September 22, 2019
September 22, 2019
North Koreans being pursued as suspects in Kim Jong Nam death: local press
North Koreans being pursued as suspects in Kim Jong Nam death: local press
One suspect, arrested this morning, was identified by CCTV footage, RMP say
February 15th, 2017

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Malaysian Police are pursuing a group of five suspects comprised of “Vietnamese and North Koreans” in connection with the murder of Kim Jong Nam, the now-deceased half-brother of North Korean leader Kim Jong Un, according to reports in local outlet the Oriental Daily.

The lead allegedly came from a statement to police by a Vietnamese woman who was detained this morning at Kuala Lumpur International Airport’s KLIA2 terminal, having apparently returned to the scene of Monday’s crime.

“On 15 February 2017 at about 0820 hours, the Royal Malaysia Police (RMP) arrested a female suspect at the Kuala Lumpur International Airport 2 (KLIA2),” the RMP said in an official statement. “She was in possession of a Socialist Republic of Vietnam passport.”

The suspect’s documents identified her as Duan Thi Huong, and said she was born on the 31 May 1988 in Nam Dihn.

“[The] suspect was identified from the CCTV footage at the airport and was alone at the time of the crime,” it added.

Malaysian media earlier released CCTV footage that reportedly shows the suspect at Kuala Lumpur International Airport 2 at the time of the alleged murder.

A senior police officer told local outlet Oriental Daily News that the police are searching for another four males and one other woman.

Police sources also told the outlet that the female suspect had been abandoned by her co-conspirators in the hours after the crime after arriving at a hotel in Salak Tinggi, a district of Selangor on the outskirts of Kuala Lumpur just a 17-minute drive from KLIA2.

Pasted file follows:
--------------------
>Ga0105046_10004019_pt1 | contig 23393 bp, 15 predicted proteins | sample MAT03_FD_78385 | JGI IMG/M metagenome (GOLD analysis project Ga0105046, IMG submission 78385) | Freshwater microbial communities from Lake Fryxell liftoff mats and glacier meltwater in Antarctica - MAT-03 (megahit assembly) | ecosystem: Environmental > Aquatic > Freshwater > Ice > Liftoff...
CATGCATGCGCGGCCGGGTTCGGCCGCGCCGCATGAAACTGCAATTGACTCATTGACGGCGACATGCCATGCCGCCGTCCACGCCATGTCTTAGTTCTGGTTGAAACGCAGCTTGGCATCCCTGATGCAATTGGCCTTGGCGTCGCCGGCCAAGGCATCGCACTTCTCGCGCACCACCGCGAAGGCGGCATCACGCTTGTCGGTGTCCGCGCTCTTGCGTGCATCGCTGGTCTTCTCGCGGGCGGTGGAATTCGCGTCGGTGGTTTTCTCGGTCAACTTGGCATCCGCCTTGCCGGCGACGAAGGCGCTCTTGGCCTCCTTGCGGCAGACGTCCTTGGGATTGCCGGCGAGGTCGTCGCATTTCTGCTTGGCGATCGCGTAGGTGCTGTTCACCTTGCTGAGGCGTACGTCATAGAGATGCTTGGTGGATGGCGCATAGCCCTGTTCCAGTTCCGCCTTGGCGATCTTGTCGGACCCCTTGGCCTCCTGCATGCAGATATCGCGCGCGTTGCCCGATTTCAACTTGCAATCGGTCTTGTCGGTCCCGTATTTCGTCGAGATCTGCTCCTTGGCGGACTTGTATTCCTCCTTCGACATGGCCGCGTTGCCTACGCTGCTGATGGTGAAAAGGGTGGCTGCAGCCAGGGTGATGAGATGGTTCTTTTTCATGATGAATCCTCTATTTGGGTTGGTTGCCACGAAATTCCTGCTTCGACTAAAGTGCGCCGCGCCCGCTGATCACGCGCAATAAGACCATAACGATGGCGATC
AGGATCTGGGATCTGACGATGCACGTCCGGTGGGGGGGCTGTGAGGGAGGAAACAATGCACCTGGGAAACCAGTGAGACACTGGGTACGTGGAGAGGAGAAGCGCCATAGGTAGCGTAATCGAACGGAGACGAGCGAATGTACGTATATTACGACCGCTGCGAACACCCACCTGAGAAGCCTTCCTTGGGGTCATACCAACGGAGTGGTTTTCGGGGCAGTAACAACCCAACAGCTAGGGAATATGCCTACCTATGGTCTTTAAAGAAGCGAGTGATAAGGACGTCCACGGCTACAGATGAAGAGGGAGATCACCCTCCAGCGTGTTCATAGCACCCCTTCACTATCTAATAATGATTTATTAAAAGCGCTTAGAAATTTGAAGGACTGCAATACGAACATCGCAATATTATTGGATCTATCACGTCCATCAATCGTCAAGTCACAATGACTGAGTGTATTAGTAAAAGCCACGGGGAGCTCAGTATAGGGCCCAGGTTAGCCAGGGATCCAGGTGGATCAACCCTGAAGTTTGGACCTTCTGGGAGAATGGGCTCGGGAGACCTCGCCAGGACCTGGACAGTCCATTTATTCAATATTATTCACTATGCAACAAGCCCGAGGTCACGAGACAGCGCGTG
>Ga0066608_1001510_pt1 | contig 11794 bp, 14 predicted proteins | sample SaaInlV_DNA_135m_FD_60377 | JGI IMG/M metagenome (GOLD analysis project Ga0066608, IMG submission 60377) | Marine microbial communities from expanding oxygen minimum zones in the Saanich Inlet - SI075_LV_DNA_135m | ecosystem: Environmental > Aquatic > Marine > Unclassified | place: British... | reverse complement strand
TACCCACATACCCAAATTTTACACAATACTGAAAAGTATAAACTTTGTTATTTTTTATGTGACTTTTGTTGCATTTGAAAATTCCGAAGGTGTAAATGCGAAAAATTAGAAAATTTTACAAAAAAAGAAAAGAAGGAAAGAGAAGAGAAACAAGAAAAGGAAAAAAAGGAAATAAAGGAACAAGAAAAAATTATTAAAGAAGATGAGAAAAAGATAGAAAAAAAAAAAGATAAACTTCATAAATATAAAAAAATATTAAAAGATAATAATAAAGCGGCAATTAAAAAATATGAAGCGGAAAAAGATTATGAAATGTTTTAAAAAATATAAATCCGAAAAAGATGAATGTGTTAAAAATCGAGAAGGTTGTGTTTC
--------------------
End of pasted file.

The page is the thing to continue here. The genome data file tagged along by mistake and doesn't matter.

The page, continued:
“The police has learnt from the surveillance footages that the two Vietnamese girls had sprayed poison on Kim Jong Nam’s face while another four males were monitoring the situation at a Nyonya restaurant,” Oriental Daily quoted local police as having said. “After the women accomplished their act, they all fled the scene immediately in two groups.”

The move is one of only two arrests in the last few days of suspects linked to the crime. On Monday police detained a local taxi driver on suspicion of ferrying the two women from the scene of the crime, but Deputy Inspector-General of Police Noor Rashid Ibrahim told local outlet The Sun that the driver did not appear to be involved in the plot.

The body of Kim arrived at the National Forensic Medical Institute at the Hospital Kuala Lumpur (HKL) from Putrajaya Hospital this morning, and while police have not said when a postmortem will be released, a local media source told NK News it may come by 10pm (local time) tonight.

North Korean ambassador’s car at HKL this morning | Photo: NK NEWS

North Korean diplomatic vehicles were seen coming in and out of the hospital throughout the day, with the embassy having requested the return of the body yesterday. When contacted by NK News on Tuesday, the embassy denied knowledge of Kim Jong Nam’s alleged assassination.

The North Korean ambassador’s car staying at the hospital for over six hours, arriving at 2.16pm and leaving at 7.49pm.

Malaysian Police have so far refused to describe the incident as “murder”, choosing instead to classify it as “sudden death” until an autopsy is carried out.

“It will all depend on the post-mortem report,” Deputy Inspector-General of Police Tan Sri Noor Rashid Ibrahim told The Sun. “We will wait for the outcome before deciding this. I cannot reveal more as it may jeopardize our investigations.”

Local police are also set to release a statement regarding the authenticity of Kim Jong Nam’s passport, with immigration director-general Datuk Seri Mustafar Ali saying that, because his identification was not Malaysian, his department would be assisting police in the probe.

“Whether the passport is genuine or false, we leave that to the police to make the announcement,” he told Bernama, Malaysia’s government news agency. “His was not a Malaysian passport. An investigation was carried out by the police. I’m not going to elaborate on that.”

Yesterday Malaysian police said the North Korean man who had died at KLIA2 on Monday had gone under the name of Kim Chol, widely regarded as a pseudonym for Kim Jong Nam.

Local reports say that Kim Jong Nam was attacked on Monday morning by an assailant who – depending which report is to believed – either covered his face with a damp cloth or sprayed a liquid in his face.

Kim approached the reception desk, saying he felt unwell, before dying on the way to Putrajaya Hospital to be treated.

Additional reporting: Chan Wei See

Featured image: Malay Mail

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